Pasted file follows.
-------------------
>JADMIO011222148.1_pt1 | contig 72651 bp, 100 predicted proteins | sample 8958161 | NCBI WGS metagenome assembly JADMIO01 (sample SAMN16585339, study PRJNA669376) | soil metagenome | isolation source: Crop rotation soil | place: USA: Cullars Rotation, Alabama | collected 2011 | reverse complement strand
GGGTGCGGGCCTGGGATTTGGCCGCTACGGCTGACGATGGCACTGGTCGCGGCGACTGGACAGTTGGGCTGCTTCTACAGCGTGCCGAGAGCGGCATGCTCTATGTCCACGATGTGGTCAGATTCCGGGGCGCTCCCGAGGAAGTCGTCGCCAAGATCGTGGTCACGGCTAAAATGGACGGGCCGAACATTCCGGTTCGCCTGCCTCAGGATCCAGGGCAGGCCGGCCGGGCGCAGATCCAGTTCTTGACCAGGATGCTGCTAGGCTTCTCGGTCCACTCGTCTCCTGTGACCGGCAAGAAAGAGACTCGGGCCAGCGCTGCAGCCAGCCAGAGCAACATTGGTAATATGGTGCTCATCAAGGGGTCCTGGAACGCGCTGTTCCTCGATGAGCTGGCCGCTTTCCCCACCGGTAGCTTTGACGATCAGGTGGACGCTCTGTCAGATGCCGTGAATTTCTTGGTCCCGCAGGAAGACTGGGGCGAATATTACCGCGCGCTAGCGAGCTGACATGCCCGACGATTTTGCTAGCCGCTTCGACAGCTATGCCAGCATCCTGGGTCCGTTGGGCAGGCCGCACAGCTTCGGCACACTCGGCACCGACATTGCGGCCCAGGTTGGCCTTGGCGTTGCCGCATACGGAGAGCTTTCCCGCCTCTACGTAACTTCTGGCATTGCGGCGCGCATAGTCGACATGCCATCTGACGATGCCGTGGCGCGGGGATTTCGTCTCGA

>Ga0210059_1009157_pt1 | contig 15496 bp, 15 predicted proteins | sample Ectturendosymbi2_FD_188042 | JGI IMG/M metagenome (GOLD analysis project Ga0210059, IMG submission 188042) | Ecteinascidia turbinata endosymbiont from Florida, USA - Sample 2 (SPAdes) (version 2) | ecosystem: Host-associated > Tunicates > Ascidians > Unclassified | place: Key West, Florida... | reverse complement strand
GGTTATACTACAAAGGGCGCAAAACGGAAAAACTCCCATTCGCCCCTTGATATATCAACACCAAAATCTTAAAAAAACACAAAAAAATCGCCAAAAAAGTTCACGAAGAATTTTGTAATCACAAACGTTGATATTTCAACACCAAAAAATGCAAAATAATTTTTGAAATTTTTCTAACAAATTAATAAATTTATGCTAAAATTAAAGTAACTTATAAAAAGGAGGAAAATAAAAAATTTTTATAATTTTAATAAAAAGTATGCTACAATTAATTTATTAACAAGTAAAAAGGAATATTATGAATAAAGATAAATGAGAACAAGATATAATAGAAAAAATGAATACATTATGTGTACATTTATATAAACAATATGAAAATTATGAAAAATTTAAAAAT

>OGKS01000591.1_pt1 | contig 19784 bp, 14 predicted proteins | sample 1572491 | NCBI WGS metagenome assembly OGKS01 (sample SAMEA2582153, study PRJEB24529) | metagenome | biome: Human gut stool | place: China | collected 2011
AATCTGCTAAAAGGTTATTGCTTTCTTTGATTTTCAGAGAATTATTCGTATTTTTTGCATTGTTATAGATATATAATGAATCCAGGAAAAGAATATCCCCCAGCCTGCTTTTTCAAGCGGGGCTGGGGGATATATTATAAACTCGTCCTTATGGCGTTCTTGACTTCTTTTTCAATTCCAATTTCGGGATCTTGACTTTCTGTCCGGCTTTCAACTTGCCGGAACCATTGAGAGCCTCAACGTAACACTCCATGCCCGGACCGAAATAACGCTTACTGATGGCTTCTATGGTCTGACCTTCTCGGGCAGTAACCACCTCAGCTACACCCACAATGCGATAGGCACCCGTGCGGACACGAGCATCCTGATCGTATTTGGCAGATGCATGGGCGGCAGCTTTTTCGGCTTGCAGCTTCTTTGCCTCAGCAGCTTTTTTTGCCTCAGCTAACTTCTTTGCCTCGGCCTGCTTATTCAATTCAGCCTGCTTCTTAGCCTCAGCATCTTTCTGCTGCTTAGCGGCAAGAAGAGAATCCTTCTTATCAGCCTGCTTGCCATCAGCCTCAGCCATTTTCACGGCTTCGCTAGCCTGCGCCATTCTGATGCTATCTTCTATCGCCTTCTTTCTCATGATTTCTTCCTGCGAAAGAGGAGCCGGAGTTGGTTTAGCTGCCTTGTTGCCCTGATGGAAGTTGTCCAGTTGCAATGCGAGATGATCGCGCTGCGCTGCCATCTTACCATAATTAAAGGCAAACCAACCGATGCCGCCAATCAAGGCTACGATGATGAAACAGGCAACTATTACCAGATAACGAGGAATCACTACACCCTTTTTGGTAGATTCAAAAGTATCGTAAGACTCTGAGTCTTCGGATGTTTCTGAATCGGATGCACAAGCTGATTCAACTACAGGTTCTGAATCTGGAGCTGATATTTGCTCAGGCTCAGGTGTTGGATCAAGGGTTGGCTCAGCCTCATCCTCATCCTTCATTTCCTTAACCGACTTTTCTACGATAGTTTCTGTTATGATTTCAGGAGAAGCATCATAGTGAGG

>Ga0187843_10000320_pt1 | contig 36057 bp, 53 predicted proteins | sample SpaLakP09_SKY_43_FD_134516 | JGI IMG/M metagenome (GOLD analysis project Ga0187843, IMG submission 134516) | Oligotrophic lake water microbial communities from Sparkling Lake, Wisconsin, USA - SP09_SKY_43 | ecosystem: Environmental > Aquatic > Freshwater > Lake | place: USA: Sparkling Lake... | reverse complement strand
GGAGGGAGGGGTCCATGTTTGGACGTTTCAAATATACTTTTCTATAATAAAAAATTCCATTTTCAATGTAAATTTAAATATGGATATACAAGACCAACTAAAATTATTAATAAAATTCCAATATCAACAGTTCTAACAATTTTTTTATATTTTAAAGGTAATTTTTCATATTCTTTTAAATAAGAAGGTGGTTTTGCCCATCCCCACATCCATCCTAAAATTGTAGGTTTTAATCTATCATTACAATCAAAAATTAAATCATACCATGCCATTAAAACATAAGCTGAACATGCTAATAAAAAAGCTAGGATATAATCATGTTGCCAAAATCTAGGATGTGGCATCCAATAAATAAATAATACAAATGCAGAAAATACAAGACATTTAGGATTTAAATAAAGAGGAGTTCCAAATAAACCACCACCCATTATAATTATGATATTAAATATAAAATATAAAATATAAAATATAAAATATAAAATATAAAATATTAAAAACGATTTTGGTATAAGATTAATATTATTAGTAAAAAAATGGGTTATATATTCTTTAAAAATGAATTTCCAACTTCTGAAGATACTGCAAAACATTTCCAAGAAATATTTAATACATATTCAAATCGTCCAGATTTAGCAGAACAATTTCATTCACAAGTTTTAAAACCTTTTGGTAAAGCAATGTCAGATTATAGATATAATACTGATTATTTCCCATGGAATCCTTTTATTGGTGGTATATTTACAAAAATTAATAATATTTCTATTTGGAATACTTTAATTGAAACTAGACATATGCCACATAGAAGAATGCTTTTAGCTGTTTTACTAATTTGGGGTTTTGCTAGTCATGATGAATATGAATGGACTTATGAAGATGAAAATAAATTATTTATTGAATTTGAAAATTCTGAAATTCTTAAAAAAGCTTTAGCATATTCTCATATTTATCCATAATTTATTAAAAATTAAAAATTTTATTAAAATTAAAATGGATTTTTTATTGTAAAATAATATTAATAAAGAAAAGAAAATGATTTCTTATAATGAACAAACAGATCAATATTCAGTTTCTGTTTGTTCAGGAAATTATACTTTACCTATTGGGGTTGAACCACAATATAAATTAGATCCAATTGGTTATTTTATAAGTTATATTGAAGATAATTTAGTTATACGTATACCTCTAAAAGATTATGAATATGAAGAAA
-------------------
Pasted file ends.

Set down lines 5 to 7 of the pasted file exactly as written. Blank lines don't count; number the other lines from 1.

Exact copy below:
>OGKS01000591.1_pt1 | contig 19784 bp, 14 predicted proteins | sample 1572491 | NCBI WGS metagenome assembly OGKS01 (sample SAMEA2582153, study PRJEB24529) | metagenome | biome: Human gut stool | place: China | collected 2011
AATCTGCTAAAAGGTTATTGCTTTCTTTGATTTTCAGAGAATTATTCGTATTTTTTGCATTGTTATAGATATATAATGAATCCAGGAAAAGAATATCCCCCAGCCTGCTTTTTCAAGCGGGGCTGGGGGATATATTATAAACTCGTCCTTATGGCGTTCTTGACTTCTTTTTCAATTCCAATTTCGGGATCTTGACTTTCTGTCCGGCTTTCAACTTGCCGGAACCATTGAGAGCCTCAACGTAACACTCCATGCCCGGACCGAAATAACGCTTACTGATGGCTTCTATGGTCTGACCTTCTCGGGCAGTAACCACCTCAGCTACACCCACAATGCGATAGGCACCCGTGCGGACACGAGCATCCTGATCGTATTTGGCAGATGCATGGGCGGCAGCTTTTTCGGCTTGCAGCTTCTTTGCCTCAGCAGCTTTTTTTGCCTCAGCTAACTTCTTTGCCTCGGCCTGCTTATTCAATTCAGCCTGCTTCTTAGCCTCAGCATCTTTCTGCTGCTTAGCGGCAAGAAGAGAATCCTTCTTATCAGCCTGCTTGCCATCAGCCTCAGCCATTTTCACGGCTTCGCTAGCCTGCGCCATTCTGATGCTATCTTCTATCGCCTTCTTTCTCATGATTTCTTCCTGCGAAAGAGGAGCCGGAGTTGGTTTAGCTGCCTTGTTGCCCTGATGGAAGTTGTCCAGTTGCAATGCGAGATGATCGCGCTGCGCTGCCATCTTACCATAATTAAAGGCAAACCAACCGATGCCGCCAATCAAGGCTACGATGATGAAACAGGCAACTATTACCAGATAACGAGGAATCACTACACCCTTTTTGGTAGATTCAAAAGTATCGTAAGACTCTGAGTCTTCGGATGTTTCTGAATCGGATGCACAAGCTGATTCAACTACAGGTTCTGAATCTGGAGCTGATATTTGCTCAGGCTCAGGTGTTGGATCAAGGGTTGGCTCAGCCTCATCCTCATCCTTCATTTCCTTAACCGACTTTTCTACGATAGTTTCTGTTATGATTTCAGGAGAAGCATCATAGTGAGG

>Ga0187843_10000320_pt1 | contig 36057 bp, 53 predicted proteins | sample SpaLakP09_SKY_43_FD_134516 | JGI IMG/M metagenome (GOLD analysis project Ga0187843, IMG submission 134516) | Oligotrophic lake water microbial communities from Sparkling Lake, Wisconsin, USA - SP09_SKY_43 | ecosystem: Environmental > Aquatic > Freshwater > Lake | place: USA: Sparkling Lake... | reverse complement strand